Of all the wild and cool things I have gotten to do as a Strategic Analyst for the DEA, I think the thing that sticks out the most was uncovering an emerging threat my second year on the job and then preparing a brief for the President about that threat just a few weeks later. One of the most intrinsically rewarding moments occurred about a year later when the media and other agencies began to report on the “potential new threat” that we had identified long before; being early to the punch allowed our government to prepare far in advance and really emphasized how good the DEA can be at providing early warnings. Even though the threat ended up being minimal in the end, it was still a really rewarding experience that I will never forget.
DEA Strategic Intelligence Analyst Thomas on assignment in Mexico City, Mexico.
How can young people who wish to become a Strategic Analyst best prepare themselves for the job?
Read, write, and be curious. Whether you are reading a magazine article or Sun Tzu’s The Art of War, you are learning and therefore you are better preparing yourself for this type of career. Sometimes we are asked to write a 30-page sensitive or top-secret paper, then we are asked to turn it into a five-page unclassified paper for the public, and then we are asked to trim it down to a one-paragraph summary for the media. The ability to be clear and concise is a skill, which is ironic given how much I have droned on and on throughout this profile. A magazine article might give great hints on how to write about a topic very concisely, while a tome might provide insights on how to be completely exhaustive in your work – both are important. Words really do matter and minute details are everything. If you are someone who picks up on all the little things and always wonders “why” or “how,” then you should apply for a position with the DEA as a Strategic Analyst (aka Intelligence Analyst or Intelligence Research Specialist, as USAJOBS.gov calls it). We can really use some more curious minds and out-of-the-box thinkers to help us tackle this nation’s greatest threats.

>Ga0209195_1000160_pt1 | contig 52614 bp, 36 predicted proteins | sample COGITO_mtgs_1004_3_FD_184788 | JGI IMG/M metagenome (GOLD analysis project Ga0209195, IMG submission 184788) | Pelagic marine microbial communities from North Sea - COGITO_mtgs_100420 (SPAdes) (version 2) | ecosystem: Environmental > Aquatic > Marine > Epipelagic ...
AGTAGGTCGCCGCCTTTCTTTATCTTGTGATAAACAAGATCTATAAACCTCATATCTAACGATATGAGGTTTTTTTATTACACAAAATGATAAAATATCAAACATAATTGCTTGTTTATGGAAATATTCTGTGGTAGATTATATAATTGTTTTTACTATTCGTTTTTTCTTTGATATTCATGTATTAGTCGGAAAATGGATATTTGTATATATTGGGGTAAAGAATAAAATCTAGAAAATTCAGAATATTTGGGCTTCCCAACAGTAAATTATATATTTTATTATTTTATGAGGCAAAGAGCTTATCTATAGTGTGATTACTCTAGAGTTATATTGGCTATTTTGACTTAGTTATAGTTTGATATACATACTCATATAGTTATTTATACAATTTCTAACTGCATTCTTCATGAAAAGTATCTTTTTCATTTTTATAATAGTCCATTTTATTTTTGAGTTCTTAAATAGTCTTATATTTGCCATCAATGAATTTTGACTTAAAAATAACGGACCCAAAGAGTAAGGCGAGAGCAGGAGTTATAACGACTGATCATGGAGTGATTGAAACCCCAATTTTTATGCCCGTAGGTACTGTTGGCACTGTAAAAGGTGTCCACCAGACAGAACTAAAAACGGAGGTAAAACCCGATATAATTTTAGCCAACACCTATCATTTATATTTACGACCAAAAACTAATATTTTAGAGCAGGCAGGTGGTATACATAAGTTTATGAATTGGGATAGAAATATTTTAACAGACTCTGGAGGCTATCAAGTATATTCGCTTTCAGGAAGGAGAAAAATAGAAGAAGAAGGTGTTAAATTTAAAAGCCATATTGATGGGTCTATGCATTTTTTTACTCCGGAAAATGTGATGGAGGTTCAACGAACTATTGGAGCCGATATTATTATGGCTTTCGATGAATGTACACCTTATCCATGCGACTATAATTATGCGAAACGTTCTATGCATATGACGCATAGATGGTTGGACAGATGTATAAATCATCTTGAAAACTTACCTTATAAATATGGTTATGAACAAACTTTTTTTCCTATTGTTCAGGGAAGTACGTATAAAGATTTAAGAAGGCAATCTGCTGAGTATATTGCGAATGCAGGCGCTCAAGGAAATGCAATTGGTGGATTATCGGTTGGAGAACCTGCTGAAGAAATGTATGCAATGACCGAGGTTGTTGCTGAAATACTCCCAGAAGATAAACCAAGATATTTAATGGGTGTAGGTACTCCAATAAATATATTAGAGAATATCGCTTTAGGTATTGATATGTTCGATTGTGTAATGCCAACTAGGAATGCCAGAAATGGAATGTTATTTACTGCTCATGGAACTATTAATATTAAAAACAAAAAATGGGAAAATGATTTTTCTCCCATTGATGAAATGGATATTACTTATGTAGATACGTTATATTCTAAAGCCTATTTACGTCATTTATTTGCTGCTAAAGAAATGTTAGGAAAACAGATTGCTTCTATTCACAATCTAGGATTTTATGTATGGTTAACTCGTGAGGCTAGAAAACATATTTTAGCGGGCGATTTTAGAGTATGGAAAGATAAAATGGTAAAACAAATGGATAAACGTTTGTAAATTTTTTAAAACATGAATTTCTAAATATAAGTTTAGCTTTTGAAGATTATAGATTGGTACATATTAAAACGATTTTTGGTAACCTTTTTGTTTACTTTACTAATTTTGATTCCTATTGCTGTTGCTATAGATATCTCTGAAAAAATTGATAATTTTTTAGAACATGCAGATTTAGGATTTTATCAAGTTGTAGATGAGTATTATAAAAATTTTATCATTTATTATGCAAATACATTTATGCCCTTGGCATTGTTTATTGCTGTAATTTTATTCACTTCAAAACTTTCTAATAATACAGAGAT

The synthetic opioid fentanyl – often mixed into other drugs – is now responsible for tens of thousands of American deaths per year. How has the fentanyl epidemic changed your job?
Since I joined DEA during the fentanyl epidemic, I wouldn’t say it has changed my job, rather it increased the pace with which I work and the urgency I feel in completing my goals each year. I have always been a very ambitious person, but this crisis has made me even more so and I am lucky to have supervisors and leadership who support my efforts. The DEA’s pursuit against those who wish to do us harm is truly relentless and I am extremely proud to be working for an agency that cares so deeply about its mission.
Aug. 1, 2023 Profile: Meet Special Agent Dave
Aug. 17, 2023 Profile: From Searching Tunnels to Undercover at a Rave...
Aug. 31, 2023 Profile: Fighting the Jalisco Cartel as an Intelligence Analyst
Sept. 14, 2023 Profile: Working With His Wife to Dismantle Drug-Peddling Prison Gang
Sept. 28, 2023 Profile: Meth Hidden in a Gas Tank? Helping DEA as a Chemist
Oct. 18, 2023 Profile: From Teaching English to Helping Capture El Chapo
Nov. 2, 2023 Profile: Phone Forensics: Diving Into Digital Evidence
Nov. 16, 2023 Profile: Inside the World of Chemistry, Calculations, and Clandestine Labs
Jan. 4, 2024 Profile: Training Female Law Enforcement Officers in Afghanistan and Saudi Arabia
Note: Some profiles are anonymous or pseudonymous, so as to protect the identities of personnel in the field.